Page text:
(I understand the school of thought that wants such sheets embedded in the character backgrounds. It means that you can tailor them exactly to the character, and makes printing the game easy. However, in my experience there often isn’t all that much tailoring done (certainly not for Venice) And burying them in character sheets makes it much harder to make changes - if you want to add another Heretic, or change their objectives slightly, you’ve got to remember to change everything or risk continuity errors. It is, however, pretty easy just to stitch pdfs together if you want to create a single character sheet with everything in it.)

A side effect of this is that it makes the game very flexible. If you don’t have 15 people, you can drop one and just move the information sheet over to another character with minimal rewriting.

A sprinkling of formatting:I don’t think we had any formatting for Peaky, which is a shame as it wouldn’t have taken much (but can be a real pain when you’re juggling files). So I’ve added a light sprinkling of formatting - a nicer font, a background image for old paper (that I originally used for Pirate Island), a front page for each character. But that’s about it.

Adding a cast list and rivalries diagram: I’ve added a cast list, and player feedback suggested that we include the rivalries diagram that we used to help us write the game. So that’s been added.

Moving status rules to general rules: We had secret rules for managing the family status (all the families have a goal to maximise their status). I think it is more fun if the families can see how they can influence their status, so I’ve added them to the player rules.

Adding an introduction: I added an introduction, with the rules and notes about casting and the game timetable. I’m not expecting anyone to run the game as it is, but they can if they want to. I’ve also taken the opportunity to talk about things that could be developed further - should anyone want to.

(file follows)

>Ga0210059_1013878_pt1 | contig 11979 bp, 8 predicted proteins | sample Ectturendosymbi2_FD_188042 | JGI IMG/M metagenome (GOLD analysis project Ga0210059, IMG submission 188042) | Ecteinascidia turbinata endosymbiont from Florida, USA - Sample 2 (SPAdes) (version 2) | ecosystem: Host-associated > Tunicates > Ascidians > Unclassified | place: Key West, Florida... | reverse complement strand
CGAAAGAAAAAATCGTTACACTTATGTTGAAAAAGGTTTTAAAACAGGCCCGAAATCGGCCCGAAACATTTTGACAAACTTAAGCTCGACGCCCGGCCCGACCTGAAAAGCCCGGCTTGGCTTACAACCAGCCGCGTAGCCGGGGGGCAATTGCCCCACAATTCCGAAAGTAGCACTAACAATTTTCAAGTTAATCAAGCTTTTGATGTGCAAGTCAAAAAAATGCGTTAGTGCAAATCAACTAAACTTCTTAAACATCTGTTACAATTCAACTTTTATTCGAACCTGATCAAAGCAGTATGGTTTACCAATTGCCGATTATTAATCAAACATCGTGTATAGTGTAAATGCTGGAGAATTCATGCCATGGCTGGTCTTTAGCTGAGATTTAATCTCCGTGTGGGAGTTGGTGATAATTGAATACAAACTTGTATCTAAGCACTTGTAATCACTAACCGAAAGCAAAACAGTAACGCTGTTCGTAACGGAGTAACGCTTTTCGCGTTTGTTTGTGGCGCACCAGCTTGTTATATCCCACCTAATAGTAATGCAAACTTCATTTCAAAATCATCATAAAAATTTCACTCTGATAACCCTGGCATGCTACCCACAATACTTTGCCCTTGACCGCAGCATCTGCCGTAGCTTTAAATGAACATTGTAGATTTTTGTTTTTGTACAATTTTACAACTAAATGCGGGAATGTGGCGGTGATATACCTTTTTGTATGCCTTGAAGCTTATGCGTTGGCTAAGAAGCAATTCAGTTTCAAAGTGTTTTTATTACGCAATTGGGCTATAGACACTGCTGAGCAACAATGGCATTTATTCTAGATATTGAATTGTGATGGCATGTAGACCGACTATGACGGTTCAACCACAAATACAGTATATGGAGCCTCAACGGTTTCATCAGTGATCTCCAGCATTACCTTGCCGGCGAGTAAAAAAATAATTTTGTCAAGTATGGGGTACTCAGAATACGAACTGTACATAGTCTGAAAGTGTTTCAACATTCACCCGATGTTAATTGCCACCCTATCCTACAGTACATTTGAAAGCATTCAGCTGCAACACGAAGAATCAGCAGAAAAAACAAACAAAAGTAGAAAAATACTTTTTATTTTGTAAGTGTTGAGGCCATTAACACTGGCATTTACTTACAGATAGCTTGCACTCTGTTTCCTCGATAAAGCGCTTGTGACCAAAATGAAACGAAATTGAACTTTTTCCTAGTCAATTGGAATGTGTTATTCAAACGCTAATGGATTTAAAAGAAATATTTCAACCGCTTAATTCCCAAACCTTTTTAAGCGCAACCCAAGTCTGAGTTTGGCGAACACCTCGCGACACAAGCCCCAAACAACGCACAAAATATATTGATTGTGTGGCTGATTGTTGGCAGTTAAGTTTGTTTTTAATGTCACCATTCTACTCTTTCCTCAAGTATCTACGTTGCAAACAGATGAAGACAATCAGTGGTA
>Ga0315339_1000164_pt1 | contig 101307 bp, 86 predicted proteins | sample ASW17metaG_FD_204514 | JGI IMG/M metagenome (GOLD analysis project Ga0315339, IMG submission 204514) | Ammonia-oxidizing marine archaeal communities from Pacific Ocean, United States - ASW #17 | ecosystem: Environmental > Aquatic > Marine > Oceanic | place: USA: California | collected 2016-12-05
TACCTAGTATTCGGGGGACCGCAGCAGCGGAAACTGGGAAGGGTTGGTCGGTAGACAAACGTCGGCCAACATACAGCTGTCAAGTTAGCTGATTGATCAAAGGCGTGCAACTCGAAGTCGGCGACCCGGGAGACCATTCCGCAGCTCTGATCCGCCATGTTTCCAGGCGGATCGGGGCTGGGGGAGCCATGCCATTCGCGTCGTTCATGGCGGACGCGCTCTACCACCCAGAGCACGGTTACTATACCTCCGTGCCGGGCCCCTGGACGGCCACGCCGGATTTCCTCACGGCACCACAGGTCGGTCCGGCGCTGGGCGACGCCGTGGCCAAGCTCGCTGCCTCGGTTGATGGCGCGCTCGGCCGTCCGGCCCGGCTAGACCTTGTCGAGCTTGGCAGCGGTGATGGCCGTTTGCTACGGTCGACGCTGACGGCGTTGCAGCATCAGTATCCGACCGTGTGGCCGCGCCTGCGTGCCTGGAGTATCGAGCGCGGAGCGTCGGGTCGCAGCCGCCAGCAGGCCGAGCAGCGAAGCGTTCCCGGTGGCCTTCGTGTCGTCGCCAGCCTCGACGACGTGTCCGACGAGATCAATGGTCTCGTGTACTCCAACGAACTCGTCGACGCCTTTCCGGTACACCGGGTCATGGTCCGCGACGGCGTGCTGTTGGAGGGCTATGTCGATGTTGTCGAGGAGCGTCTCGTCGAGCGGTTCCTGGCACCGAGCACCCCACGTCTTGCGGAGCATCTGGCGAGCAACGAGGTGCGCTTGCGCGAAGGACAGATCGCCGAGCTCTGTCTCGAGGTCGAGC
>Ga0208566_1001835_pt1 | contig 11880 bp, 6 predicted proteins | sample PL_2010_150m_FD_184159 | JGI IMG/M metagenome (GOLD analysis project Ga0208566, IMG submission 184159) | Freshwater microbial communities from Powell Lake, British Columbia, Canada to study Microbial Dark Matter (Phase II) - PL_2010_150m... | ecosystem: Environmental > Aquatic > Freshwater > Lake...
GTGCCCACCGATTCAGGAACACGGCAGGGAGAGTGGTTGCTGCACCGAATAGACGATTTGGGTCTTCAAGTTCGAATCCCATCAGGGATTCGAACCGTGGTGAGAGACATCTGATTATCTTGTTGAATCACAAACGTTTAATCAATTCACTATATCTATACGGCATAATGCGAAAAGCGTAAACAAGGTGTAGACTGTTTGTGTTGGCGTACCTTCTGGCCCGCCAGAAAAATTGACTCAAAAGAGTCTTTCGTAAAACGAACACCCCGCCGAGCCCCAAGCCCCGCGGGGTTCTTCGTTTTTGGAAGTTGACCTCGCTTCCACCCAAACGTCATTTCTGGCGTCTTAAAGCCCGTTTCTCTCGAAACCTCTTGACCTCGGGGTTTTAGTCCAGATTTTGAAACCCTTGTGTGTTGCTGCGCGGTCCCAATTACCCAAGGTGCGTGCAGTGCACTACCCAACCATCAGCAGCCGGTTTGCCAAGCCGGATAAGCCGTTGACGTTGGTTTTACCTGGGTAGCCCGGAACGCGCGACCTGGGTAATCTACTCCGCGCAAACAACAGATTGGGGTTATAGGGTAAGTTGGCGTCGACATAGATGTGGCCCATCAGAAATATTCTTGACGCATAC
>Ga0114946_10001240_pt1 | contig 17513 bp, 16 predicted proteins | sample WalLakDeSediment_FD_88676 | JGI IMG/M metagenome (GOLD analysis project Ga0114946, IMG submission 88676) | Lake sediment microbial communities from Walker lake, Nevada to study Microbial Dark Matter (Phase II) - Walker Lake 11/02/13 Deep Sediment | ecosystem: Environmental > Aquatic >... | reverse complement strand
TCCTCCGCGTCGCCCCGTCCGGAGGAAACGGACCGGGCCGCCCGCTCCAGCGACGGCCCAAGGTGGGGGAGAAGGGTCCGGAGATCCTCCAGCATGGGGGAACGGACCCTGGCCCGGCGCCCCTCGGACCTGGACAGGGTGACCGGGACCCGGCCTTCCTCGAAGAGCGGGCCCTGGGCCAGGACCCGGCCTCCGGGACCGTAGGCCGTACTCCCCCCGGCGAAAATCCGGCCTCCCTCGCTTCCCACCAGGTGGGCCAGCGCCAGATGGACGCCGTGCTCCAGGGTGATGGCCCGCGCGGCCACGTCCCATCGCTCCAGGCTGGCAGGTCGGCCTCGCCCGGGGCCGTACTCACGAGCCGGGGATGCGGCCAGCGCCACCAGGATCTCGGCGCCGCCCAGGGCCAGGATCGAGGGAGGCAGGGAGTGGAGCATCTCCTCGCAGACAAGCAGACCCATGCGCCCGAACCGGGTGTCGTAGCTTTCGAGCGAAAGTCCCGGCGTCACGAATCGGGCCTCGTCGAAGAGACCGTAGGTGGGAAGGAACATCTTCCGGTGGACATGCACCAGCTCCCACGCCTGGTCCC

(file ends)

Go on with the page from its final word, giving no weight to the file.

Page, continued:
Corrected some errors: I spotted a few errors as I went through the files. I’ve sorted those out as I’ve found them. No doubt there are still some in there.

Released it under a Creative Commons sharealike licence. This licence lets anyone publish and use Venice, providing that a) anything they do is attributed back to the original authors, and b) anything that they further develop is also released under the same licence.

I’ve done this for a couple of reasons. One, I’d like to encourage others to amend Venice to suit their taste, and this licence seems a good way of promoting that. Two, it also allows Peaky Games to publish Venice, should they decide to do so.

What I haven’t done

And here’s what I haven’t done…

Rename the characters: The family names all suffer from a bit of Peaky-itis: the Corleones, Sopranos, Capones, Montagues and Capulets. They give the right idea (powerful families), but in my opinion only the last two really give the flavour of mythic Venice that we were aiming for. The character’s first names are a bit too modern for my liking, as well. But I haven’t changed them; they’ll do.

Adding characters or plots: I haven’t added any new plots or characters. That’s deliberate, even though I know that some characters are weaker than others. (That’s another advantage of splitting out the information sheets from the characters - it becomes really obvious who the weaker characters are.)

I do think it would be very easy to add more characters or plots, I just haven’t done it. That’s not the goal of this exercise.

So how long did it all take?

I kept track of time and I reckon it took me about eight hours to do all this.

It may not be perfect, but I’m pretty sure even with no further development Venice will entertain 15 players for about 2.5 hours, which isn’t bad return on effort.

What next?

I’m quite happy at how this has turned out.

I now want to run Venice again at some point, to see how my changes to the introduction impact on play.

And given that it didn’t take me that long to do, I’m sure it won’t be long before I give the same treatment to another Peaky freeform.